Vietnam veteran's dog tags returned to family 57 years later
INGLIS, Fla. - When it came to his time serving as a Marine in Vietnam, Corporal Larry Hughes was a man of few words. He especially never said any words about his dog tag.
"He was very humble," said his son Carl Hughes. "He never talked about his time in the service."
Somehow, the Marine lost his dog tag while serving near Da Nang Province in 1966.
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It's where former Virginia Senator Jim Webb and Notre Dame Professor Michael Desch took a group of students in October of last year. While exploring near an airstrip Americans had used, a villager approached them.
"He said, ‘Oh, by the way, I have six dog tags that we found over the years plowing is rice fields,’" said Desch. "And he had one on his keychain. And I asked if we could bring it back."
Webb, who is also a former Navy secretary, found that Corporal Hughes had died, but his son and sister were alive and well in Inglis in Levy County.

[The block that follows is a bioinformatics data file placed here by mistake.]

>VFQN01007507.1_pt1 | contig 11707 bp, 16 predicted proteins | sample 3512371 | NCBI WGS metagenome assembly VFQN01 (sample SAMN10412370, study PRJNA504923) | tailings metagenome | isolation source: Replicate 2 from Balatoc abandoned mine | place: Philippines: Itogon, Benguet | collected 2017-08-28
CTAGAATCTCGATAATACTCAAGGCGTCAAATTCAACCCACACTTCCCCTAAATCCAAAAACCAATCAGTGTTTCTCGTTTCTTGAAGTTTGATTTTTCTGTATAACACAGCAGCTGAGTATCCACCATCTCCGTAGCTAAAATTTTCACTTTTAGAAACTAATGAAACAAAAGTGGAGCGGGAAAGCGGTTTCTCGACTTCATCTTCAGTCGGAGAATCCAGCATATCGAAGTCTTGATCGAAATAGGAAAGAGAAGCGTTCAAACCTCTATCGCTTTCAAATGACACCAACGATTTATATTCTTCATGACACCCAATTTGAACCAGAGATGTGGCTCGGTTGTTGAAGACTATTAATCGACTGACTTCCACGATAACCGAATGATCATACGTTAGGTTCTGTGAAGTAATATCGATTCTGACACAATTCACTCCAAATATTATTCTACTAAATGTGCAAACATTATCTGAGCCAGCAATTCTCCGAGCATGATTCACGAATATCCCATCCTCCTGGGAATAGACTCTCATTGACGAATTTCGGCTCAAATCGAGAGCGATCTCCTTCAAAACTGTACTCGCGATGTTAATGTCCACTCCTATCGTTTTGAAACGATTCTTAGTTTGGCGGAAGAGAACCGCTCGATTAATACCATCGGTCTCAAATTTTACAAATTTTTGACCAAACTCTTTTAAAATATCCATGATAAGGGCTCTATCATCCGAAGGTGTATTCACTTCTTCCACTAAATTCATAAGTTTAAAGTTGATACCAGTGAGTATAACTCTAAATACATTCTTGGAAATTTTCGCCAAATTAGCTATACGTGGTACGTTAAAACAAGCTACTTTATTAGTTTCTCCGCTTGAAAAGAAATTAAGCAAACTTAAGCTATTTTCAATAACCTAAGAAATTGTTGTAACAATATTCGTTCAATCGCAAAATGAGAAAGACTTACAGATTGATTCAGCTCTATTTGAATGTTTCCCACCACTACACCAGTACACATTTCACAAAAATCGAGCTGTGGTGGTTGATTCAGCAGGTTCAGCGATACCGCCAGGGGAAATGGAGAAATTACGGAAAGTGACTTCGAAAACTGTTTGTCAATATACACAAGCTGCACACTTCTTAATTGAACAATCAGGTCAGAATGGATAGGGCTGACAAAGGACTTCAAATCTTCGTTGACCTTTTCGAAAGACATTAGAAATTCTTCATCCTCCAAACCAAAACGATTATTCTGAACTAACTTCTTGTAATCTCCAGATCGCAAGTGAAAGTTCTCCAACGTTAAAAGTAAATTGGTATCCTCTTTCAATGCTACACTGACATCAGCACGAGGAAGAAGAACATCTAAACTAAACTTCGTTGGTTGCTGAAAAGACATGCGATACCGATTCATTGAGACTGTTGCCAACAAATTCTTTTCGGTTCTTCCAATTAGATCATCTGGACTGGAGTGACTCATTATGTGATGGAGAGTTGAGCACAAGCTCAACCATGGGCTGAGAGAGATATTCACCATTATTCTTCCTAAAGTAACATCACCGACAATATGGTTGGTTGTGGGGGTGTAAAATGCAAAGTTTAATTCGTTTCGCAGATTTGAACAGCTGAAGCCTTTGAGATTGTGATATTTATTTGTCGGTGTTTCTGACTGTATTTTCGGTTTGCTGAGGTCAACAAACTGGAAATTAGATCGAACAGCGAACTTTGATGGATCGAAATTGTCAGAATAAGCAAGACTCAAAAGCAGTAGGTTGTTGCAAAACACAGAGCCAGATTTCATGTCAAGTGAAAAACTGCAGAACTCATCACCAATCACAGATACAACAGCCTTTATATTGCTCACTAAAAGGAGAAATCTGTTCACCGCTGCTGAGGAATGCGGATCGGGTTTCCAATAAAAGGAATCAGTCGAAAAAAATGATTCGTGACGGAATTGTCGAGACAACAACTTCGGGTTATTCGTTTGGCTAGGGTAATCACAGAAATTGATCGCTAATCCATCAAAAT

"I was like, ‘we need to find this person.’ It's so symbolic," said Webb.
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"I couldn't believe it. It was like a step back in time," said sister Patricia Hughes Prickett.
Webb arranged with the Pentagon to bring the dog tag to the family on Friday afternoon.
"I was always so proud of Larry," said Prickett. "There was never a moment when I was not proud of him. And I'm just glad that he's been recognized"
His family says getting his dog tag back from halfway around the world, after decades and decades, from a place that used to be enemy territory, is a lesson for us all.
"The two sides hated each other, and look how they come together now that how quickly you can build that friendship, that bond," said Carl Hughes. "And that's what the world needs, is everybody can get along and love each other."
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Corporal Hughes never explained to family why he didn't often talk of his time in Vietnam. But family does say it might have to do with his feeling that his service wasn't fully appreciated by some.
"That means the world and the Vietnam vets are getting recognition that they didn't get before," said Prickett.